It was a perfect example of "intellectually oriented" material. I discussed with my client what she was trying to achieve and what message she intended the resident to hear. She was trying to help this person, of course—to get her to understand how serious the situation was and the dangers she was facing. We tried the simulated discussion a second time with these emotional elements front and center. This time, the discussion was dramatically different: it was human and caring, with a greatly improved possiblity of achieving the compliance my client was aiming for.
4. Speaker seems uncomfortable because of fear of failure. Fear announces itself in a speaker, so that the very outcome the person is most afraid of is more likely to occur. (Learn how to reduce your level of nervousness by downloading my cheat sheet, "How to Calm Your Nerves Before Speaking.") All of us want to be effective and influential when we speak, not perceived as unsure and therefore lacking in credibility. None of us want to fail. But fail at what, exactly? At not being judged a terrific speaker? So what if we aren't perceived that way?
Your job when you present is to give your listeners something of value, not morph into the Abraham Lincoln of the 21st century! There is only one road to failure you need to avoid when you speak: focusing more on yourself than your listeners and the message they need to hear. Fearing failure, then, may in fact ensure failure. Preparing adequately and talking straight to people about what matters to you and them is really an easy assignment. You should be comfortable doing that. Whatever happens after you do so is out of your hands.
5. Poor use of eye contact and facial expression. At The Genard Method, one of the core products is our Fearless Speaking Course. It's a coaching program where I work one-on-one with people to help them reduce their nervousness and eliminate speaking fear. Speech anxiety like this often makes speakers avoid eye contact with audiences, sometimes literally speaking to the back wall. "If I look people in the eye, it will knock me off track," these clients sometimes tell me. That's when I ask them who is more likely to be persuaded by what they say, the wall or the people in the audience? And anyway, when is the last time you were persuaded by someone who wouldn't look you in the eye?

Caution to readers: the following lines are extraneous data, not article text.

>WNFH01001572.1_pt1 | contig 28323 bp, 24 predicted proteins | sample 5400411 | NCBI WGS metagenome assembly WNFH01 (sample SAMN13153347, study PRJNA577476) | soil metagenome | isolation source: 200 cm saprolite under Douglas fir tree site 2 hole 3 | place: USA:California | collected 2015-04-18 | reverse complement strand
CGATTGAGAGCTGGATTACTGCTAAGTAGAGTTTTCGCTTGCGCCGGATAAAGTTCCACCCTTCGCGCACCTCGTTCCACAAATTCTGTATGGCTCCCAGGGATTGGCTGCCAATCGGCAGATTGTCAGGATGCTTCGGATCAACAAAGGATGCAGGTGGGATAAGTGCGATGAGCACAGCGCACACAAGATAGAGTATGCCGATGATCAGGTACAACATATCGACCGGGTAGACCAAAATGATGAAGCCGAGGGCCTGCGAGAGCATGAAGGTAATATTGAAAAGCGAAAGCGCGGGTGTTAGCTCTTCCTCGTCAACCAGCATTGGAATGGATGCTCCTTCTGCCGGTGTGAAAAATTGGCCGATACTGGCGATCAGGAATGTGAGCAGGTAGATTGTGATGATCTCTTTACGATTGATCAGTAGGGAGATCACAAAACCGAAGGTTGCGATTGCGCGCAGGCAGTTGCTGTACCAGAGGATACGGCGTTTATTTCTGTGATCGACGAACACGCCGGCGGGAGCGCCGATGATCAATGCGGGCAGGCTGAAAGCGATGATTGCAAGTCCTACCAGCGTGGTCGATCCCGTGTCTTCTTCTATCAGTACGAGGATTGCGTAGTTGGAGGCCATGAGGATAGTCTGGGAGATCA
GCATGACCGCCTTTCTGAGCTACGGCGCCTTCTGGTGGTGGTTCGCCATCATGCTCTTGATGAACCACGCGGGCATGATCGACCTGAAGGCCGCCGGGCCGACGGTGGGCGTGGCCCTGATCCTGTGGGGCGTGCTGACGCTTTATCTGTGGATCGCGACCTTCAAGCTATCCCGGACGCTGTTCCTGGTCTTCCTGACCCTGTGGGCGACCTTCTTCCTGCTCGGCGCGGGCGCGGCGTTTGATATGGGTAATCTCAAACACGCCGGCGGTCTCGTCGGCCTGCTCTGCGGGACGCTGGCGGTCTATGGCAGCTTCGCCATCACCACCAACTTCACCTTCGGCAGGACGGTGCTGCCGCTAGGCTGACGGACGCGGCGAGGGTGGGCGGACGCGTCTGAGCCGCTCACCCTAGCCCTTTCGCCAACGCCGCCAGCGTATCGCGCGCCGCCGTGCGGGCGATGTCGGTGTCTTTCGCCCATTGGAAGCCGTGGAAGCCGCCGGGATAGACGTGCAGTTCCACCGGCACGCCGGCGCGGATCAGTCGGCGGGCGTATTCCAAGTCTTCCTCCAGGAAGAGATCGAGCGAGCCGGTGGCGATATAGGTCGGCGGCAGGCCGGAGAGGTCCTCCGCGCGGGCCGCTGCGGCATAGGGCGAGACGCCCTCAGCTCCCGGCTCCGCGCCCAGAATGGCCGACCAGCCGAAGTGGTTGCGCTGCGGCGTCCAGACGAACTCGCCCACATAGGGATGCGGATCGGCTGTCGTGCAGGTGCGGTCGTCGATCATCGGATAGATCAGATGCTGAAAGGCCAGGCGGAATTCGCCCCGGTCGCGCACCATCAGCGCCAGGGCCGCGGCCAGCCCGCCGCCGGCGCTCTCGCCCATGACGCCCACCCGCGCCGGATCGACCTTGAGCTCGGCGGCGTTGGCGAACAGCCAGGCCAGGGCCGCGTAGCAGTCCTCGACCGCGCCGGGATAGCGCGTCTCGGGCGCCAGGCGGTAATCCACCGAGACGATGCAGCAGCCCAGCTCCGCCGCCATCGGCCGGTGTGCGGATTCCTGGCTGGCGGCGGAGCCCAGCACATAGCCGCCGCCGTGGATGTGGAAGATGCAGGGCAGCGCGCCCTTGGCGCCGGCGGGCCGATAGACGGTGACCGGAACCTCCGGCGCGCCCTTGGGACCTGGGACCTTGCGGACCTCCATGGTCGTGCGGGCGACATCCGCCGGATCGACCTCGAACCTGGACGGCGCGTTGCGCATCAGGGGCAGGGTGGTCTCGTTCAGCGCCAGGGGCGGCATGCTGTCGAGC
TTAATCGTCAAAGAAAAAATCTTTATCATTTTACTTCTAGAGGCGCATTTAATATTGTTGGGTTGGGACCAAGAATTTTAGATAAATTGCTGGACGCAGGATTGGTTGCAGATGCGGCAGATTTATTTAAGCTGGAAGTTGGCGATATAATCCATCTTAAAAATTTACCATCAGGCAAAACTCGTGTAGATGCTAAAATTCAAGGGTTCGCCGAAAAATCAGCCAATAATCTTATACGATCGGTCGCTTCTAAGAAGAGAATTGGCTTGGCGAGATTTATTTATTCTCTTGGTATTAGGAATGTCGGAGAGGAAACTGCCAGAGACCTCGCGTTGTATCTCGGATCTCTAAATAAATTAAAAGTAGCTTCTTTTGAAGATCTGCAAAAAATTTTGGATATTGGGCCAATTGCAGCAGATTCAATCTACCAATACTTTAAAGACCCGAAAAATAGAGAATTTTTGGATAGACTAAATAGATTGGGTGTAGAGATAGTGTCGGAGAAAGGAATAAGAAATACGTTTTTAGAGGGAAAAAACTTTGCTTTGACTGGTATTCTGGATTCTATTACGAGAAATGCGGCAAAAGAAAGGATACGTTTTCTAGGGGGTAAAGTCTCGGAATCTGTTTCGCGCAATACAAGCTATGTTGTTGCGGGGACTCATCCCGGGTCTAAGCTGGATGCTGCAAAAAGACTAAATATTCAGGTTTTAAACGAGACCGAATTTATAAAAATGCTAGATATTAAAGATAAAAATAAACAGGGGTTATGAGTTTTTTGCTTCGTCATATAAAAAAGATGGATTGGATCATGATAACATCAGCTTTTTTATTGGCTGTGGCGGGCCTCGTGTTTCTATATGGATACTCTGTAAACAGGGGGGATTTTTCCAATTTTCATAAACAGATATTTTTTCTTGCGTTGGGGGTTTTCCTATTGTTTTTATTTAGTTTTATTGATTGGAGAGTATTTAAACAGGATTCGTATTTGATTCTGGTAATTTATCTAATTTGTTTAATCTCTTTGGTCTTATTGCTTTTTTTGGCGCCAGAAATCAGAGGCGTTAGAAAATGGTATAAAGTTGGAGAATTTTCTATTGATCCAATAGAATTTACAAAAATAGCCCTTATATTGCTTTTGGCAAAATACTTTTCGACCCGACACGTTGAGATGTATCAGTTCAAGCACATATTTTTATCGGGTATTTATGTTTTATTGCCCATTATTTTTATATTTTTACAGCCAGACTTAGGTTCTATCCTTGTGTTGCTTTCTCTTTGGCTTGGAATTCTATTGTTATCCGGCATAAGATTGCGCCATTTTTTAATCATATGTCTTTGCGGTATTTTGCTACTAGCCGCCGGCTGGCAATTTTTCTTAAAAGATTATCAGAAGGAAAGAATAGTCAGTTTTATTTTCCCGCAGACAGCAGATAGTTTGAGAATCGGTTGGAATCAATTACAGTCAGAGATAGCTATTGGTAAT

The other part of Ailes's point here is facial expression. You should know by now whether you have an expressive face or not. If you don't, work with a mirror and try to match what you're feeling with what you're showing. Human beings are tremendously influenced by other people's facial expressions, for they strongly indicate motive and intention. If your face isn't participating, get it into the act!
6. Lack of humor. Once, I conducted a workshop for 11 vice presidents representing different departments of a medical devices company. As part of his 10-minute videotaped presentation, one of the VPs began with a three-and-a-half minute joke . . . about the Pope! In the feedback session afterwards, I gently asked him why he had made this choice. "Because," he replied, "I took a public speaking workshop once, and they told us we should always start out a business presentation with a joke."
Are you rolling your eyes by now? Remember: while humor is safe and worthwhile; jokes are an invitation to disaster. Humor is a commodity that exists in great abundance, and every one of us can find some every day, for it's all around us. Jokes, on the other hand, take exquisite timing, require a make-or-break punchline, need the skills of a stand-up comic to pull off, and . . . well, you get the idea.
So find some gentle humor that relates well to your topic, and include it in your talk. Better yet, allow yourself to relax and some humor will emerge organically as you speak, often without you thinking about it beforehand. Your audience will appreciate it greatly either way, and it will make your message go down easlier. For more on this, read my article "Should I Start Out with a Joke?"